Anne Helene Tandberg
Beate Hoddevik Sunnset
+47 908 21 630
The holes are 1-2 metres wide and 2-3 metres deep, occurring above of and directly north of the cliff face (Figs. 1 and 2), just south of two depressions up to 100 metres wide that can be seen in multibeam bathymetry data. The white features occur on the sediment surface at the bottom of the holes and in the depressions.
Figure 1. Holes in the seabed just behind the top of the steep cliff. Note the white features within the holes, and also a cavity below it. It is difficult to see whether the white material occurs on the steep sediment surface, or within the sediment layers. The distance between the red laser dots is 10 cm. See Figure 2 for location of the holes.
Figure 2. Overview map showing the location of the holes in the seabed, just behind the top of a steep cliff face. The two WNW-ESE-trending lineaments are ridges of hard and erosion resistant bedrock. Minor faults may trend along the cliff faces. Also shown is the location of the TOPAS penetrating sonar line (yellow) in Figure 3. It is 100 m between the depth contours - the holes occur around 300 m water depth.
In 1987 and 1988, IKU Petroleum Research cored the bedrock succession on top of this ridge (Bugge et al. 1995, Norsk Geologisk Tidsskrift 75), around 6 km further east. They interpreted the sedimentary succession as Upper Carboniferous in age (~ 300 million years old). The rocks in the upper part of the bedrock ridge are dominated by carbonate rocks and evaporites formed by evaporation of salt water.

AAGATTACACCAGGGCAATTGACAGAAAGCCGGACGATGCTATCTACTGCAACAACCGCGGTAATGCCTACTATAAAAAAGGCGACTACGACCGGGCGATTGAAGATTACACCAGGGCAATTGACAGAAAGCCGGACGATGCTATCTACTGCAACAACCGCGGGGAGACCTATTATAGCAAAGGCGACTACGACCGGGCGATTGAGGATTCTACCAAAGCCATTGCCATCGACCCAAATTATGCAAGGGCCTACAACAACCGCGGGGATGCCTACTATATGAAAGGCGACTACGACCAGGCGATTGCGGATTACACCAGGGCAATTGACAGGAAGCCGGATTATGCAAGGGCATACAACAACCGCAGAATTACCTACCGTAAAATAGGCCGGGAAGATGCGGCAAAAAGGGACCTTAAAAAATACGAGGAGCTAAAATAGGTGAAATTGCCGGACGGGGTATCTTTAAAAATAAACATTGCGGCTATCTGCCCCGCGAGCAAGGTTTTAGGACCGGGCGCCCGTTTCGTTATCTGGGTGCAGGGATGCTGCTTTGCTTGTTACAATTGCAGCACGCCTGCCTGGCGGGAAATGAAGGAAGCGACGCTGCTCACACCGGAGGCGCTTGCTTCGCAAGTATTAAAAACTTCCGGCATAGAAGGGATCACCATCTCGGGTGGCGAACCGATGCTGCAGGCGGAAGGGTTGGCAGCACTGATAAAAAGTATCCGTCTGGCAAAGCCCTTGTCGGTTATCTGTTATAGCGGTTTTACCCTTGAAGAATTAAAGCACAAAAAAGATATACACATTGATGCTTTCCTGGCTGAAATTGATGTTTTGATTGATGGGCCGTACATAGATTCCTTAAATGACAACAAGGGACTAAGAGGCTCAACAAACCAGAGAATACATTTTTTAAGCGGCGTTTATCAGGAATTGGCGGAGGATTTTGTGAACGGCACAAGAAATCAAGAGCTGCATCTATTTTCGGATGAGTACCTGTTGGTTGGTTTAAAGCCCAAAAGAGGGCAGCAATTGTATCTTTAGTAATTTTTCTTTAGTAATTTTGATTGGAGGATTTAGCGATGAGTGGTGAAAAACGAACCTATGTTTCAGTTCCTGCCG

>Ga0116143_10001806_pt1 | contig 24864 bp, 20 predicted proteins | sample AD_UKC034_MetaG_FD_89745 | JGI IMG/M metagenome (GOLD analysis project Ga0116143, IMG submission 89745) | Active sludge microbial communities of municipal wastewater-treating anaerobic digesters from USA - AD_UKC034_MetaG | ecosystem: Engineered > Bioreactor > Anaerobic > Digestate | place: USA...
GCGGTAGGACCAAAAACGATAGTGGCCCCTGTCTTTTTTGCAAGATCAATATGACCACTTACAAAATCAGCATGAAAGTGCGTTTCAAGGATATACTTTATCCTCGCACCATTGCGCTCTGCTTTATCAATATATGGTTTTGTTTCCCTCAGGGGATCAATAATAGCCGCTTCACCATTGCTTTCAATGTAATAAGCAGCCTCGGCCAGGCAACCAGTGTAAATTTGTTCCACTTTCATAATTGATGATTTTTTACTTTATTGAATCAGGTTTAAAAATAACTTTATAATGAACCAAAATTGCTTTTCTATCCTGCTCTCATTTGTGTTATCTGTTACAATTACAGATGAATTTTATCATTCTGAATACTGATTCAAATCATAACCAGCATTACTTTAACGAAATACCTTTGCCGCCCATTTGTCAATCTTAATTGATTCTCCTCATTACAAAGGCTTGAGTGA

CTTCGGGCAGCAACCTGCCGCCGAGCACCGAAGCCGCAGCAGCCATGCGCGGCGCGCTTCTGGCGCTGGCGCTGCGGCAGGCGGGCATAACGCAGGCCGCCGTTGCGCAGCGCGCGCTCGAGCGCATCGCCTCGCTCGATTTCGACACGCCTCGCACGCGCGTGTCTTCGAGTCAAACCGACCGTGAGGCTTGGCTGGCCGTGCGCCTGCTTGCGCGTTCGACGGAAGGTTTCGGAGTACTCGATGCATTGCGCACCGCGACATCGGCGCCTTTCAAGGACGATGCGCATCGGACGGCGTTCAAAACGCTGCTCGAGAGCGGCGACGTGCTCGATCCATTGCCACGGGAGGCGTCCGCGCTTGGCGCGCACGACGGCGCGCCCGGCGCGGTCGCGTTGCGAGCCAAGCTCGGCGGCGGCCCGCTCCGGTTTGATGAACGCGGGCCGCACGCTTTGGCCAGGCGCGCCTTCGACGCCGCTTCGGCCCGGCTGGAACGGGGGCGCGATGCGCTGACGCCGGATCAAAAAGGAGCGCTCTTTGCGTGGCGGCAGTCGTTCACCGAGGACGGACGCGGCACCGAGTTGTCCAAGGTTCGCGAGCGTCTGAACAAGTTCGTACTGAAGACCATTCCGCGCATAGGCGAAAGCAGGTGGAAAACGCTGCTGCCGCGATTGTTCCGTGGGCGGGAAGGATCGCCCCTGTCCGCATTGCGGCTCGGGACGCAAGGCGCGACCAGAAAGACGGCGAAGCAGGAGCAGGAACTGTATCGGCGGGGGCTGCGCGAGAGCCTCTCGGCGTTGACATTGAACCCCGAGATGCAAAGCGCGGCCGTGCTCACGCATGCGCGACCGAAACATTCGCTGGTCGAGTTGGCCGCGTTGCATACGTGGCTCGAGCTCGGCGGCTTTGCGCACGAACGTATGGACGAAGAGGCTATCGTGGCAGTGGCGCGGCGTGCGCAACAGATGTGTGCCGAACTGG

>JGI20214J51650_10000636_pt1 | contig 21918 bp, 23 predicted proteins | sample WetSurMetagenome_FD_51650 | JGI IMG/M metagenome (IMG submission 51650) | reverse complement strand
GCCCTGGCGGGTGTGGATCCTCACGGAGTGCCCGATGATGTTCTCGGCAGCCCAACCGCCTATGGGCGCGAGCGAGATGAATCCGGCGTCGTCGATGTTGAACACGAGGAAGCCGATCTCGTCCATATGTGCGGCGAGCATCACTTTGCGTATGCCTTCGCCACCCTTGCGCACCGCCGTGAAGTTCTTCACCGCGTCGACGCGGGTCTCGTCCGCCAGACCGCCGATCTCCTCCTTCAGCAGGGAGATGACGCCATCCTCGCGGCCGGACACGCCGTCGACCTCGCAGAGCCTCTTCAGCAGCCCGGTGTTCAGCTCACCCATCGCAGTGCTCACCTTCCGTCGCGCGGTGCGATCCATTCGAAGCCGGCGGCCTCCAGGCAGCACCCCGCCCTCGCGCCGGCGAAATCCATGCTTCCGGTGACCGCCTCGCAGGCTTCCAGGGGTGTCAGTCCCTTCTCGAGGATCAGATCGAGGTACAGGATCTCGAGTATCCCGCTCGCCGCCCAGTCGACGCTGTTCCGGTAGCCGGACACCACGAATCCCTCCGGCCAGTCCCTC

Looking at the TOPAS line in Figure 3, we see the layering of the sediments below the seabed. It appears that one of the layers terminating at the seafloor near the brink of the steep cliff is very irregular. This could be an old karst surface in carbonate rocks. The surface may however also be related to erosion processes during the last ice age when large glaciers covered the area.
Karst or faults?
The presence of the holes in the seabed immediately above this irregular surface may well be connected. It is possible that the seabed has collapsed due to karst (dissolution of carbonate rocks) in the layers below, just like sink holes in Florida and Guatemala open and swallow houses, cars and people. Karst surfaces have been described within these layers. The holes may also be related to seabed collapse due to near surface fault movements.
The origin of the white material remains to be investigated. One possibility is that the material represents salt or evaporite, eroded from the nearby bedrock and incorporated in the Quaternary deposits. Another possibility is that the white material is sponges growing on the sediment wall. A third possibility is gas hydrates, although it is unlikely that these would be stable at the seabed in this region. These holes and the white material will be further investigated in future projects.